Are you a manufacturer currently building out, moving
or considering expanding facilities in the U.S.?

Global manufacturers that have recently taken advantage of growing opportunities in the U.S. present their cases, lessons learned and frameworks for sourcing locations, increasing flexibility, reducing costs, incorporating new technologies and mitigating risk.

A note from the producer of Reinvesting in American Manufacturing

Contact our team today to discuss Speaking, Sponsoring and Exhibit Opportunities.

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If you have any suggestions for the 2014 event email Tira Grey at tgrey@iirusa.com

Thank you to the outstanding speaker faculty and our supporting partners. The first Reinvesting in American Manufacturing event was provocative, dynamic and meaningful because of your contributions.

Below, please find an edited version of my welcome that will set the stage for the next event.

If you are interested in getting involved in the 2014 event, please contact Tira Grey at tgrey@iirusa.com or 646.895.7478
The current and future state of US Manufacturing has dominated the headlines this year. Enthusiasts, skeptics, experts, idealists and realists have found common ground in addressing, if not debating, the significance and sustainability of new opportunities that suggest we are positioned for a manufacturing renaissance.

A recent conversation with a 30 year veteran site selector would certainly suggest this is the case... he was scheduled to present here today but had to cancel at the last minute because of an expanded client project. He explained that in his 30 years of business, he has never seen demand as high it is now... he has four times the client work this year as compared any year in his 30+ years of business As seductive as anecdotes like this one can be, the other side of the manufacturing coin is daunting.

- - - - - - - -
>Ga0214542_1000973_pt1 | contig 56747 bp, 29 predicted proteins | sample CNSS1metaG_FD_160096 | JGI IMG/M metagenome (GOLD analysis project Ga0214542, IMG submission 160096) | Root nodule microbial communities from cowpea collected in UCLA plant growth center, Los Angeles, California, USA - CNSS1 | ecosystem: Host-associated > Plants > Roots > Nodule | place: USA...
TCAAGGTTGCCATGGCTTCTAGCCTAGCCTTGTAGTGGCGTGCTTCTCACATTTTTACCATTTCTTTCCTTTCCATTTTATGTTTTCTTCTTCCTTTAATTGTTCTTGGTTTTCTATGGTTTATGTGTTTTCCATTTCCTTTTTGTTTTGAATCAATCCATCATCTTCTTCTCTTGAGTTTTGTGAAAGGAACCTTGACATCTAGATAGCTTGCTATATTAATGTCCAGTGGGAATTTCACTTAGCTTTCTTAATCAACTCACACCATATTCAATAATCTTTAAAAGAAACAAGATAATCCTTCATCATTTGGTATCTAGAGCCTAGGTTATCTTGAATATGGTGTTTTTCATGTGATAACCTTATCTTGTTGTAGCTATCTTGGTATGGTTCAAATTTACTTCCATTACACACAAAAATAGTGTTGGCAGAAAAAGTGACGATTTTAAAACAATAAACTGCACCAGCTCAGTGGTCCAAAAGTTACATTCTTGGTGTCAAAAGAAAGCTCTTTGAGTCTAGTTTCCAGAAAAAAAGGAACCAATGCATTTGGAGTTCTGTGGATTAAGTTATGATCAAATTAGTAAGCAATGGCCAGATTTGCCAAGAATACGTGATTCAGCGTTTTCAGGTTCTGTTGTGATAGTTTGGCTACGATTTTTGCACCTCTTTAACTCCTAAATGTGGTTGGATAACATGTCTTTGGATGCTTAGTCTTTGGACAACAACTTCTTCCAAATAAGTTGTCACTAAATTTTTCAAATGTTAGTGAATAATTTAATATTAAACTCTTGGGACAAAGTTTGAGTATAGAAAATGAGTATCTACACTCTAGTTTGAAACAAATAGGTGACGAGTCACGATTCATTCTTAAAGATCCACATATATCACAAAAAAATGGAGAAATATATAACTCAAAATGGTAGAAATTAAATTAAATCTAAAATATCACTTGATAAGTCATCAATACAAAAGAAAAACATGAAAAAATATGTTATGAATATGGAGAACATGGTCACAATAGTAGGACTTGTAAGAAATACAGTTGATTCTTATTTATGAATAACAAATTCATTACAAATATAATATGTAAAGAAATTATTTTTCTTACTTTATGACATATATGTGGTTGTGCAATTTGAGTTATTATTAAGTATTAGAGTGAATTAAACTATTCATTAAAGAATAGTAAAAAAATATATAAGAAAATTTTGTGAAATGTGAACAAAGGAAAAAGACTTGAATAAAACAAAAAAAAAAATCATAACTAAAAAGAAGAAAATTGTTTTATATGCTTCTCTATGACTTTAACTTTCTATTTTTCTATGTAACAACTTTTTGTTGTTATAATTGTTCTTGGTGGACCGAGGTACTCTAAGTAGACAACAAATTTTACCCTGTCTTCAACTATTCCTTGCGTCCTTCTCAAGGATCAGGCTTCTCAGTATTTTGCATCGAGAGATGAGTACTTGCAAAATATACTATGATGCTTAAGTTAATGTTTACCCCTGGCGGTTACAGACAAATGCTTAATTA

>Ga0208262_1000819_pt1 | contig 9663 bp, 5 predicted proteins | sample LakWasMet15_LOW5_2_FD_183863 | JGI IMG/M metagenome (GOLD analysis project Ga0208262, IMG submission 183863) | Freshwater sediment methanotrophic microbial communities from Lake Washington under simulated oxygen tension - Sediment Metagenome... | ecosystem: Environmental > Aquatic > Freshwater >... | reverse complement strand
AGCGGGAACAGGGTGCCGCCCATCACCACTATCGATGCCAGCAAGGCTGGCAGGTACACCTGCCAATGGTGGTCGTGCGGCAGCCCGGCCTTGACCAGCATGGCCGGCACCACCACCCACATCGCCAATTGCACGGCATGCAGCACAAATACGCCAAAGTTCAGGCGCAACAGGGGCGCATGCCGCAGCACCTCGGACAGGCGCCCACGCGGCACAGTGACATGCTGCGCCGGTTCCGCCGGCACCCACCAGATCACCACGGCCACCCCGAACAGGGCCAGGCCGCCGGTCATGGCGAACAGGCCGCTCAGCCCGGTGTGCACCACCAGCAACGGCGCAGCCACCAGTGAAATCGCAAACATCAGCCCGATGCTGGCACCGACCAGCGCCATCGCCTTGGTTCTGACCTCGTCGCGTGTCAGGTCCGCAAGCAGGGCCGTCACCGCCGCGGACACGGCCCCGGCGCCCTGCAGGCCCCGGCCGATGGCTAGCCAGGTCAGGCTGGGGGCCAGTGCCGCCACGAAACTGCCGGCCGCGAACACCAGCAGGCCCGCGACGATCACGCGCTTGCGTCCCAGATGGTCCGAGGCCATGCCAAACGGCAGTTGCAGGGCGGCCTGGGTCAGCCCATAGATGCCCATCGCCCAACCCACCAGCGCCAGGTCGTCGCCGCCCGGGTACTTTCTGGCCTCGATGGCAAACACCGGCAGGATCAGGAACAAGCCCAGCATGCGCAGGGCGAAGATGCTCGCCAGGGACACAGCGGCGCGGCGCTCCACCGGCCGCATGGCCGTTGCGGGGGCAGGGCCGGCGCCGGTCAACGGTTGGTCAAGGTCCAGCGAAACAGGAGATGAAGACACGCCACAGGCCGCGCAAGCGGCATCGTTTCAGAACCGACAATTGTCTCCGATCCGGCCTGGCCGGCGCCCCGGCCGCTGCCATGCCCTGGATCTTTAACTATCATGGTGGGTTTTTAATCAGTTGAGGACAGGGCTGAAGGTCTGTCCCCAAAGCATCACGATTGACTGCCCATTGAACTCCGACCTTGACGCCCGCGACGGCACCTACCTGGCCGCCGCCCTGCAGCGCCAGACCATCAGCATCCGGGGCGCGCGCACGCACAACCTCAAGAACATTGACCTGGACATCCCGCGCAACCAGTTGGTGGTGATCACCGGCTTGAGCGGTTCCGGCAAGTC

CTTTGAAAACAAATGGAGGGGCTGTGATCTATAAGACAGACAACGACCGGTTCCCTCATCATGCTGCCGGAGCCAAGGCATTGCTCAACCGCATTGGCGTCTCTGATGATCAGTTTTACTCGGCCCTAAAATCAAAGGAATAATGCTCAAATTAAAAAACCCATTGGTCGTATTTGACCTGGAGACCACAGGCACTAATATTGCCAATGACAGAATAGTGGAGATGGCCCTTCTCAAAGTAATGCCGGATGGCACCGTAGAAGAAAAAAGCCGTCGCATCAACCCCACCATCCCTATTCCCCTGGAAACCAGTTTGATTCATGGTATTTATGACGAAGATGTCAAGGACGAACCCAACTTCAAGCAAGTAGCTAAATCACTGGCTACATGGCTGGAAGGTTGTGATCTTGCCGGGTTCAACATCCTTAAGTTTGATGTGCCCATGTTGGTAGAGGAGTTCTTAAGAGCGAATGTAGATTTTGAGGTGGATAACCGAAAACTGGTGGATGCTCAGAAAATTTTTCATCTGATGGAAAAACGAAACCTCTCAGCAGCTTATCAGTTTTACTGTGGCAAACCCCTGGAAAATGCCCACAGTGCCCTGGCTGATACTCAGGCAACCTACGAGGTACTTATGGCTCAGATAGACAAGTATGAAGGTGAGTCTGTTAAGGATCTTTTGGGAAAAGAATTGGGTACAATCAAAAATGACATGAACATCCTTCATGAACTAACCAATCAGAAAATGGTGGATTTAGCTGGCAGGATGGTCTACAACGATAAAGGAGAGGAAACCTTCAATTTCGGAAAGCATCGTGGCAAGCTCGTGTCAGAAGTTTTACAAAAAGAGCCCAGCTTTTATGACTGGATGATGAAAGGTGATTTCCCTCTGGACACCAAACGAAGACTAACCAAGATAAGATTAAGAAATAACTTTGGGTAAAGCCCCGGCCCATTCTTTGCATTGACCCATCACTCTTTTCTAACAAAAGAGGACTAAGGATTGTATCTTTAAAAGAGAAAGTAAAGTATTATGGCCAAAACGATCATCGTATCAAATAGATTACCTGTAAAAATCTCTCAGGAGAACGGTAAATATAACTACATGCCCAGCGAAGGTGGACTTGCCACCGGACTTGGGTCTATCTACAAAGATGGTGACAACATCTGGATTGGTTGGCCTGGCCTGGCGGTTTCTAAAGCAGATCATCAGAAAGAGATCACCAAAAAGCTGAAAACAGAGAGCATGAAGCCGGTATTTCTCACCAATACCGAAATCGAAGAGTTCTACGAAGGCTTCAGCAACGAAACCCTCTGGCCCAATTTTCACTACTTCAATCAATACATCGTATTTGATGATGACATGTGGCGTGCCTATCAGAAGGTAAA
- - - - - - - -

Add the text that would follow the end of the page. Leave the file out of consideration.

One story I've heard recently that lends weight to the proverbial elephant in the manufacturing room reveals the ongoing challenges with respect to the availability of qualified labor from entry to leadership levels... A consultant for a chemical company who has recruited manufacturing talent since the 70s, has been looking for a candidate for an operations finance position in one of the company's large plants... 400 potential candidates were identified... ultimately, not one was referred to the organization.

Consequences of the destabilization of employment continue to cut across all manufacturing sectors.Years of outsourcing, offshoring and migration from manufacturing jobs means that leaders and members of the manufacturing community must react, collaborate and identify new strategic liaisons, practices, philosophies and operational structures that address these complex issues.

On December 4-6th, attendees heard from manufacturers who have allocated capital and implemented new initiatives in response to new opportunities created by natural gas exploration, increased labor costs abroad, new technologies or any combination of these factors. They heard from manufacturers who are seeing the rewards of being nimble, customer centric and creative in how they access new and repurposed resources. Stories, case studies, debates and discussions affirmed that we are experiencing a manufacturing sea change - whether this is a long term trend or a blip in the history of US manufacturing is open for debate. This event delivered frameworks for continuing dialogue and recommendations that impact all of us...
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